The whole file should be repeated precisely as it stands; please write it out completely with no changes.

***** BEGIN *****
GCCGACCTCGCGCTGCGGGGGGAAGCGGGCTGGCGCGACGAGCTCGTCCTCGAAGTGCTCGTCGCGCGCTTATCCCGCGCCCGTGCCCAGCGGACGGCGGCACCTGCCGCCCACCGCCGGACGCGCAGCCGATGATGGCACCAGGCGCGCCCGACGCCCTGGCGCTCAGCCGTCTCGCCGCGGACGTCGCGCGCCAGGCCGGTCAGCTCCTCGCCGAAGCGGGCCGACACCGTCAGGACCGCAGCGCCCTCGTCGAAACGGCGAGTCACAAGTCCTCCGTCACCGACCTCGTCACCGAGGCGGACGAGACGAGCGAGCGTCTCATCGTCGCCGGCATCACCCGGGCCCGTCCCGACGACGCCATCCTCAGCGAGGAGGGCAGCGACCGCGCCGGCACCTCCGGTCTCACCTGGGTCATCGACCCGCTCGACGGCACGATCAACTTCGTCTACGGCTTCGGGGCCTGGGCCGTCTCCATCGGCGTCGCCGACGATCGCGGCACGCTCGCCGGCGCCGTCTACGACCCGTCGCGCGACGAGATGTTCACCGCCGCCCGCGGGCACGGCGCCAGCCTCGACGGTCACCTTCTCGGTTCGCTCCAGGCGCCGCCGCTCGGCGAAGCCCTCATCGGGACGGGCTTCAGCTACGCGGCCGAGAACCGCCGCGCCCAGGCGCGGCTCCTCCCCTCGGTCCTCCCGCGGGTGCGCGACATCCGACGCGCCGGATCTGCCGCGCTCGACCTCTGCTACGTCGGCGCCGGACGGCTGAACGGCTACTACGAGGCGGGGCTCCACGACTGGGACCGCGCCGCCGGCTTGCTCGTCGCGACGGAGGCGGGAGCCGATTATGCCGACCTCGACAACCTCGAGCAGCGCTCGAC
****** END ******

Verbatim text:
GCCGACCTCGCGCTGCGGGGGGAAGCGGGCTGGCGCGACGAGCTCGTCCTCGAAGTGCTCGTCGCGCGCTTATCCCGCGCCCGTGCCCAGCGGACGGCGGCACCTGCCGCCCACCGCCGGACGCGCAGCCGATGATGGCACCAGGCGCGCCCGACGCCCTGGCGCTCAGCCGTCTCGCCGCGGACGTCGCGCGCCAGGCCGGTCAGCTCCTCGCCGAAGCGGGCCGACACCGTCAGGACCGCAGCGCCCTCGTCGAAACGGCGAGTCACAAGTCCTCCGTCACCGACCTCGTCACCGAGGCGGACGAGACGAGCGAGCGTCTCATCGTCGCCGGCATCACCCGGGCCCGTCCCGACGACGCCATCCTCAGCGAGGAGGGCAGCGACCGCGCCGGCACCTCCGGTCTCACCTGGGTCATCGACCCGCTCGACGGCACGATCAACTTCGTCTACGGCTTCGGGGCCTGGGCCGTCTCCATCGGCGTCGCCGACGATCGCGGCACGCTCGCCGGCGCCGTCTACGACCCGTCGCGCGACGAGATGTTCACCGCCGCCCGCGGGCACGGCGCCAGCCTCGACGGTCACCTTCTCGGTTCGCTCCAGGCGCCGCCGCTCGGCGAAGCCCTCATCGGGACGGGCTTCAGCTACGCGGCCGAGAACCGCCGCGCCCAGGCGCGGCTCCTCCCCTCGGTCCTCCCGCGGGTGCGCGACATCCGACGCGCCGGATCTGCCGCGCTCGACCTCTGCTACGTCGGCGCCGGACGGCTGAACGGCTACTACGAGGCGGGGCTCCACGACTGGGACCGCGCCGCCGGCTTGCTCGTCGCGACGGAGGCGGGAGCCGATTATGCCGACCTCGACAACCTCGAGCAGCGCTCGAC